Written and photography by Brian Beckner Portfolio-VeroBeach.com


N AT U R E , T R AV E L & S P O R T I N G T H E E X P L O R E D

Self Care Made Simple:

Forest Bathing and Nature Therapy

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e could all use some self-care these days. Forest bathing and nature therapy is a wellness practice sweeping the globe that’s accessible to everyone. Just go outside! The Japanese art of forest bathing, or Shinrin Yoku, is the restorative practice of immersing oneself in nature, inviting healing for the body and mind. Participants who go forest bathing with a certified nature and forest therapy guide learn to quiet their minds, awaken their senses, and discover new methods to make the most of every future outdoor experience. Each session begins with a guided meditation, followed by a slow, gentle walk, and a series of thoughtfully crafted activities that invite participants to experience nature in a new way. The experience culminates in a tea ceremony where everyone has an opportunity to share their observations and experiences. For those who can’t make it to Western North Carolina to experience a personally guided forest bathing walk, workshops are available for download and live experiences are offered via Zoom. Participate from your own yard or favorite park. In an effort to make this practice available to everyone, sessions are priced on a sliding scale. Pay what you can afford, or request a scholarship. Register at Natural-Wanders.com. Learn more at Portfolio-VeroBeach.com.

Written by Kelly Bruce, Natural Wanders Photography by @zailaffitte

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American White Pelican:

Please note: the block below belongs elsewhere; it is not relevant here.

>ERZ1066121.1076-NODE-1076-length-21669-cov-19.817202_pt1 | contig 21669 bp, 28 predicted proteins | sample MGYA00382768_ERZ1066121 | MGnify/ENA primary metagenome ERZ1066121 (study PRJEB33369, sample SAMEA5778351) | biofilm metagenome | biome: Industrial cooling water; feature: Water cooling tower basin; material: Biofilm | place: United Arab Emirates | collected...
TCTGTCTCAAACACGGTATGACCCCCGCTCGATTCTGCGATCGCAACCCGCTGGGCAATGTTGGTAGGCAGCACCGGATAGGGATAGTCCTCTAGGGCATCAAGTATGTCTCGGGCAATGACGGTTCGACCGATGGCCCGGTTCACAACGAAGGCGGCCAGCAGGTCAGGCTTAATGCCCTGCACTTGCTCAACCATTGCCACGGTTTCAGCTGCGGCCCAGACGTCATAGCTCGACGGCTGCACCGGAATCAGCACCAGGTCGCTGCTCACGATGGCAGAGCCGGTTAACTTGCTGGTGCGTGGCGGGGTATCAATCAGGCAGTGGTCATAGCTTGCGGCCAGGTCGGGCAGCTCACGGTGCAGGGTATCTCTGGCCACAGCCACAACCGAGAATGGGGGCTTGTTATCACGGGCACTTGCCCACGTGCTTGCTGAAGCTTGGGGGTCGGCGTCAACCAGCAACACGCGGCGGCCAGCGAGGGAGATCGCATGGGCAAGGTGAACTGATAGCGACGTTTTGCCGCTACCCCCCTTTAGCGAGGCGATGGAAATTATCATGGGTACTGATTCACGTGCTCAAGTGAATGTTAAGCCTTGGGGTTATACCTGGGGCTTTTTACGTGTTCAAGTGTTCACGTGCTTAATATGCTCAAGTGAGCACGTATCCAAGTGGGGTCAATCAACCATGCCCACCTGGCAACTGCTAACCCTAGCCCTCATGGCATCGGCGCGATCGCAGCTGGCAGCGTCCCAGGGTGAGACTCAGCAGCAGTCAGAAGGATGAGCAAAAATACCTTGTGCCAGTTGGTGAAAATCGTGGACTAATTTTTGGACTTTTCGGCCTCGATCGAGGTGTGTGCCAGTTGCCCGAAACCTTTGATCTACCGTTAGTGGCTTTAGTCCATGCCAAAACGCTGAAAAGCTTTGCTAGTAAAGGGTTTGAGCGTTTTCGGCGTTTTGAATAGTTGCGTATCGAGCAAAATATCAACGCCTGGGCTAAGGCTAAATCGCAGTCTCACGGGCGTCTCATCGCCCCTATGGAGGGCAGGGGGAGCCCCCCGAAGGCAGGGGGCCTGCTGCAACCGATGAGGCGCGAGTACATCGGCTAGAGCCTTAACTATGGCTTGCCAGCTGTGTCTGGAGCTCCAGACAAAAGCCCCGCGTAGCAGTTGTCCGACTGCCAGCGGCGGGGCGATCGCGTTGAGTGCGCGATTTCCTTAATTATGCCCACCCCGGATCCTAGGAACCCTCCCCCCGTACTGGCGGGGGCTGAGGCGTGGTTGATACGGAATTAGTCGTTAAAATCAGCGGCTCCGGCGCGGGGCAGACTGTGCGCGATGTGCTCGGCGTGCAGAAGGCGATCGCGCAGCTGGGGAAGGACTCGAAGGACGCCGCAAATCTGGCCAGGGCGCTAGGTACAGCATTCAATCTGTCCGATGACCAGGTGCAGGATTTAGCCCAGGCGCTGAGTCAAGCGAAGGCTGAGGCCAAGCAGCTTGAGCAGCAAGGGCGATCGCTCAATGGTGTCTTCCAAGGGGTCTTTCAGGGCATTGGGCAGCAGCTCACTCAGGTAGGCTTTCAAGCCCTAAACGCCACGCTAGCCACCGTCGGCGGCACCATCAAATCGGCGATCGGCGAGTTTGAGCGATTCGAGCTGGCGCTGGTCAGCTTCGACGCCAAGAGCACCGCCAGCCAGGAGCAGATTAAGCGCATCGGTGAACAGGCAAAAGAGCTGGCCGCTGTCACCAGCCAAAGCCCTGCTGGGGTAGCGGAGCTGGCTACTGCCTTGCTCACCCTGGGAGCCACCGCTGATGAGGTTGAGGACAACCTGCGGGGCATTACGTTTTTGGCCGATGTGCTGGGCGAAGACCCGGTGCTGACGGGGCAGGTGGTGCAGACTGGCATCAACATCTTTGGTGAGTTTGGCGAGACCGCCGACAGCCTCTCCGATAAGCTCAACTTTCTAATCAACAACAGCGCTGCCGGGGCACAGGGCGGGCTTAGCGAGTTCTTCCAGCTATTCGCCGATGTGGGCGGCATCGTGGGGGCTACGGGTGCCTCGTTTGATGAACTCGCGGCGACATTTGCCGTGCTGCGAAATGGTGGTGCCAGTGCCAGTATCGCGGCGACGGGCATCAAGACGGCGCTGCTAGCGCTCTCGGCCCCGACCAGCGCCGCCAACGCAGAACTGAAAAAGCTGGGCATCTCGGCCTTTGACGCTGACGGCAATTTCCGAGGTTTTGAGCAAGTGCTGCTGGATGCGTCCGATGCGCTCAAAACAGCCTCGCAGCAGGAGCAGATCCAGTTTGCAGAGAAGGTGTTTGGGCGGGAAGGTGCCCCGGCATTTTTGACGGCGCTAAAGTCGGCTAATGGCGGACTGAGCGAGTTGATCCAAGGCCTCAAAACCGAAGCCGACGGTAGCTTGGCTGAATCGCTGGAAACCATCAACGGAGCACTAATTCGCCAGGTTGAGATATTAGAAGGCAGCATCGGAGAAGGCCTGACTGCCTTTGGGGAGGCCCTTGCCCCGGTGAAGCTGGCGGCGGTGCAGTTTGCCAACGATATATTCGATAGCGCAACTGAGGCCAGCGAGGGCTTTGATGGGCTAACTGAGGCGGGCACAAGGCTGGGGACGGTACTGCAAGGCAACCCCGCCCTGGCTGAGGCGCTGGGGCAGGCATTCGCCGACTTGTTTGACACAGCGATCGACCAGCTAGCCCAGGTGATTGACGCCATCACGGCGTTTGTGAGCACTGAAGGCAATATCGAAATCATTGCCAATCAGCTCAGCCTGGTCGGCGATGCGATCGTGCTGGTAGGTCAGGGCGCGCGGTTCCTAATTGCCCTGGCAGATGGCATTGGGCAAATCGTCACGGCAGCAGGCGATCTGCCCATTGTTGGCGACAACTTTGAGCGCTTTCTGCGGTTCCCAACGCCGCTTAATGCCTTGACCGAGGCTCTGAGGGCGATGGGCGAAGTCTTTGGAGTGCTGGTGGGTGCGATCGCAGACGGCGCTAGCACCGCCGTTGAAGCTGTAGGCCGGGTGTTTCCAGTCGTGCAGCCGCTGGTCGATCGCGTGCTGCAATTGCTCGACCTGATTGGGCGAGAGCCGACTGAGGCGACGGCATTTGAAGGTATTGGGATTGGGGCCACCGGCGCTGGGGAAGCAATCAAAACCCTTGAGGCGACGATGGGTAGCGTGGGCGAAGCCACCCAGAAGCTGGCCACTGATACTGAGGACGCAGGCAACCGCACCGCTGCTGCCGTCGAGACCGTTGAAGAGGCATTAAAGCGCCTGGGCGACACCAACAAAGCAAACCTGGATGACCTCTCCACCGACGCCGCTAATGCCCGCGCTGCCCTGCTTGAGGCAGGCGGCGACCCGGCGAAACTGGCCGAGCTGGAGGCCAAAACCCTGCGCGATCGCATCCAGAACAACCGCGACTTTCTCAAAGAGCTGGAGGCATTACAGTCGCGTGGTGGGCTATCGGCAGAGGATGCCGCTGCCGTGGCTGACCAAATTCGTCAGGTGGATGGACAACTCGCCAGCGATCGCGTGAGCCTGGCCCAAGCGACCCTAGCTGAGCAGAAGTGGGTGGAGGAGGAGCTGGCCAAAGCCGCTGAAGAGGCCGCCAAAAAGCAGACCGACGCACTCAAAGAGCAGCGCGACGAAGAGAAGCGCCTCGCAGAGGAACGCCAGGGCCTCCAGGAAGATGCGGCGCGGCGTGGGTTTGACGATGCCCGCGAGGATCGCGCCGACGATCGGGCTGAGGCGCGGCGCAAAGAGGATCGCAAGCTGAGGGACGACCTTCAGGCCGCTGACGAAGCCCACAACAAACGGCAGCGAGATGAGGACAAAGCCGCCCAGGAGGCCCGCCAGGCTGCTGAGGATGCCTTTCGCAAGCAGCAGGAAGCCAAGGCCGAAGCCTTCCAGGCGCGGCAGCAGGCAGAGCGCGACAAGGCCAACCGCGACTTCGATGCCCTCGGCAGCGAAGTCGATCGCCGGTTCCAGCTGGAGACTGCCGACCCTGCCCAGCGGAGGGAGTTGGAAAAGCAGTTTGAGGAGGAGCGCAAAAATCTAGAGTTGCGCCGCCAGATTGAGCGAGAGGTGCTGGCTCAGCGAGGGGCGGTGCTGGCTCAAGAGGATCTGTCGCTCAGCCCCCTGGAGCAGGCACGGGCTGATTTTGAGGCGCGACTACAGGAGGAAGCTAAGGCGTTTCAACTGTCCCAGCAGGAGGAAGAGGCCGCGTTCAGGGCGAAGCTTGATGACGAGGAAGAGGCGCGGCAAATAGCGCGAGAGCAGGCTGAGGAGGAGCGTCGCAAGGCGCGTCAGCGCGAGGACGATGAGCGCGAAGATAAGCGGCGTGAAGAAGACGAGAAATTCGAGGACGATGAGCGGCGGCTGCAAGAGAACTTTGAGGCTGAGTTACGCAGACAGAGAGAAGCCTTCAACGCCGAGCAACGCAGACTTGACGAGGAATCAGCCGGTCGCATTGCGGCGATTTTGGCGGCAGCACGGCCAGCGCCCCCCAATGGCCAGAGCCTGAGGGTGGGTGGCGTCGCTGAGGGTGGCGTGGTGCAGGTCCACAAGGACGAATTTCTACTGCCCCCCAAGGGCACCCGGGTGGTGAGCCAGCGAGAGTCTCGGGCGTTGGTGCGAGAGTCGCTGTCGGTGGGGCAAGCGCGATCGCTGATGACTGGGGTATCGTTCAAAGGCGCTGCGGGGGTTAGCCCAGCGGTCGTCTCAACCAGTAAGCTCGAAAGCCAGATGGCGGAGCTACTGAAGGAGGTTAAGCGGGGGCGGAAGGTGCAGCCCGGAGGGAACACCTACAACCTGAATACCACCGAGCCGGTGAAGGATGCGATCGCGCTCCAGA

Florida’s Feathered Snowbird

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hile the brown pelican is a common year-round sight in Florida on boat docks or concrete pilings, a rare glimpse of the American white pelican, Pelecanus erythrorhynchos, is a winter delight. If you’re lucky, you can spot flocks of these large water birds during cooler months along Florida’s coastline and in wetland habitats, such as marshes, lakes and rivers. In the summer, adult white pelicans breed in colonies on lakes in the interior of western Canada and the northwestern United States. As northern waters begin to freeze, making it difficult to find food, they migrate south for the winter to southern Mexico, southern California, Florida, and along the Gulf Coast states of Texas, Louisiana and Mississippi. One of the largest birds in all of North America, they stand up to 5-feet tall and possess an impressive 9-foot wingspan, second only to the California condor. Mostly white, their black wing tips are only revealed in flight as they soar high in the sky forming a V as they ride thermals, updrafts of warm air that rise from the ground into the sky. In addition to being nearly twice the size of brown pelicans, they also have a different feeding strategy—the American white pelican does not dive for fish. Groups of these birds work together and swim in a circle to corral fish, dip their heads underwater, and then scoop up the fish into their orange 68